Do you keep up with the latest fashions, drawing compliments for your good taste in clothes?
Or are you more a jeans and comfy sweatshirt kind of person?
Regardless of whether you’re a “fashionista” when it comes to your clothes, when it comes to your website it’s a good idea to pay attention to the latest “fashions.”
Website fashions don’t only change because some hip designer thinks a particular approach looks cool (although there is some of that). Website fashions also change for very practical reasons: the way people access and use websites is continually changing.
We recently overhauled our own website. It had been four or five years since our last major website overhaul, and the site was not only showing its age, it wasn’t as “user friendly” as it used to be. If you came directly to this blog and haven’t seen it yet, check out our new home page.
The biggest change in the world of web design since the last time we updated our site design is the attitude toward scrolling.
Once upon a time, having to scroll down a page was considered bad. “Users won’t see it if they have to scroll down” was the thinking.
Now pages, especially home pages, are long and involve a lot of scrolling. Many businesses have even gone to “one-page websites” – where everything is on the “home” page.
In 2012, only about 10% of global internet traffic was delivered to mobile devices. In 2017 that number was over 50%.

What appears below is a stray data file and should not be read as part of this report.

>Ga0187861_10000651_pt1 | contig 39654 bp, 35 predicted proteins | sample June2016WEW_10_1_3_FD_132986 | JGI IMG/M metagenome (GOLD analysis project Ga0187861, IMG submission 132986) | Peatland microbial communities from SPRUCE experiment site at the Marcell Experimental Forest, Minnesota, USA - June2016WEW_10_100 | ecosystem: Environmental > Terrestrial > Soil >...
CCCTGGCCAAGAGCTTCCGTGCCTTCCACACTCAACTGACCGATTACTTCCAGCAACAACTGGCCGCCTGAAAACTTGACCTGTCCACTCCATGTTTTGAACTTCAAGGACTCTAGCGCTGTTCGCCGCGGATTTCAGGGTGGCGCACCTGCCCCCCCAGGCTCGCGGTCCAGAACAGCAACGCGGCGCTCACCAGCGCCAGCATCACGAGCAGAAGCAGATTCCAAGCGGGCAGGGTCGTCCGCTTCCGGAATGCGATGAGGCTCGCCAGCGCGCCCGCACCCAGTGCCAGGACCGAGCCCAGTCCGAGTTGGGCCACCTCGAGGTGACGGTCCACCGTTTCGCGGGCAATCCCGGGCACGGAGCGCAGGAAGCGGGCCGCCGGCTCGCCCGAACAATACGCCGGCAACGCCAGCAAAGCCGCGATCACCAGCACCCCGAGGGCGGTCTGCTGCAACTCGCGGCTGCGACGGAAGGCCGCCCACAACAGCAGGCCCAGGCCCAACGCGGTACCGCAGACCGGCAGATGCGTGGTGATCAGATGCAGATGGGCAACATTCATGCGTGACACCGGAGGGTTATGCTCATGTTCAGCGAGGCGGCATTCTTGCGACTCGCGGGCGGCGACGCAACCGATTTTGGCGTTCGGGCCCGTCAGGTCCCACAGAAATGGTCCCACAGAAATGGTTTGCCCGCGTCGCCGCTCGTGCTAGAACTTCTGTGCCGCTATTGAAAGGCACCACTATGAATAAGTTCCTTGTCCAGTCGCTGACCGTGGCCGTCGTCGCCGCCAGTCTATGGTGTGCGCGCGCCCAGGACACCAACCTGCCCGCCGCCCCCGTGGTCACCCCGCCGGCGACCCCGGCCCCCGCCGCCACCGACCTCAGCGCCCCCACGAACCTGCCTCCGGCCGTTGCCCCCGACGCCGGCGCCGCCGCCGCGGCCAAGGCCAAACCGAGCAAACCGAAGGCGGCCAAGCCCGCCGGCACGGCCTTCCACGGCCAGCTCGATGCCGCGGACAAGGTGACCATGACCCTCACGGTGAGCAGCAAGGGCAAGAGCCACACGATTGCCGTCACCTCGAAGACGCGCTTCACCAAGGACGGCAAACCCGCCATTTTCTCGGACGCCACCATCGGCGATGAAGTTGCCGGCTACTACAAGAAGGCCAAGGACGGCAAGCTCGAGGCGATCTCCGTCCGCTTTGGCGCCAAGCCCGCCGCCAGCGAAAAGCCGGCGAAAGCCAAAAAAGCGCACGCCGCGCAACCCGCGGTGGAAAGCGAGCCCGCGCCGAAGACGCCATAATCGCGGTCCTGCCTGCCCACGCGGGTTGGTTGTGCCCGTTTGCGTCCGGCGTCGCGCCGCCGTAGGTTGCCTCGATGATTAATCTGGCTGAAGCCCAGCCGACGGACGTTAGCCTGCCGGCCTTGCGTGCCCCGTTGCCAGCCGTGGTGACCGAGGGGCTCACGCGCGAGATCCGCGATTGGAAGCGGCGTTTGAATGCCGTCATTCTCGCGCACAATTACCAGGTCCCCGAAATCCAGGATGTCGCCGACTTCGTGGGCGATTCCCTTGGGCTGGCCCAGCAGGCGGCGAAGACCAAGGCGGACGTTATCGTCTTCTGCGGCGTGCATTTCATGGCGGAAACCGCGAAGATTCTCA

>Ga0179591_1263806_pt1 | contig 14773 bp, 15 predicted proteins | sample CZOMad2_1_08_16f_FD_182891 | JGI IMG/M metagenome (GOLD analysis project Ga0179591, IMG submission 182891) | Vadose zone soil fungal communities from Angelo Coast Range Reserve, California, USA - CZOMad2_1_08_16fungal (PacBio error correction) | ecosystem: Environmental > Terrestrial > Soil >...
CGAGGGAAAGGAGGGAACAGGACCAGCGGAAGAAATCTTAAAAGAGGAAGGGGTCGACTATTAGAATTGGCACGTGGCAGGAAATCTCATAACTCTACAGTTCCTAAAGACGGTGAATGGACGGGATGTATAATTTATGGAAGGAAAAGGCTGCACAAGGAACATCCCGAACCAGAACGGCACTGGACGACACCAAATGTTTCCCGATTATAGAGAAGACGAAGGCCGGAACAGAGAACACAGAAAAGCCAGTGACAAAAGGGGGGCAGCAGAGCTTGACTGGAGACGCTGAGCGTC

It used to be that it was a “best practice” to design your website to be “responsive” — to adapt to different size screens. It’s no longer a “best practice” – it’s fundamental to website design. In fact, many businesses focus on mobile first, since most people viewing their websites might be viewing it from a mobile device.
Optimized for Mobile
If you haven’t optimized your website for mobile, you’re probably annoying at least some of your customers. And possibly losing some.
If a customer is accessing a web site on a smartphone, the screen’s so small there’s no practical alternative to scrolling. Buttons for navigating to other pages are often too small for human fingers to reliably target.
In other words, what was once bad – scrolling – is now good.
You don’t necessarily have to choose between a one-page website and a traditional website. You can do what we’ve done with our website, which is kind of a hybrid.
Our homepage includes all the basic information. There are also buttons you can click to be taken to a page that will provide more details on a particular subject.
A comprehensive, scrollable home page has become so standard that if your website has anything else it automatically looks “dated” – as if you haven’t been paying much attention.
At the same time, you shouldn’t blindly follow every fashion in website design.
For example, it’s also currently fashionable to use lower contrast fonts. Someone came up with the idea that making text more gray than black was “easier on the eyes.” And all of a sudden, lots of websites adopted that approach.
An article in Wired describes “How the Web Became Unreadable.” That’s a fashion we would avoid.
If it’s been a few years since you last updated your website, it’s possible that not only is your design sub-optimal, your text might not accurately reflect where your business is at now.
Contact us for a free consultation on how to revamp or improve your website.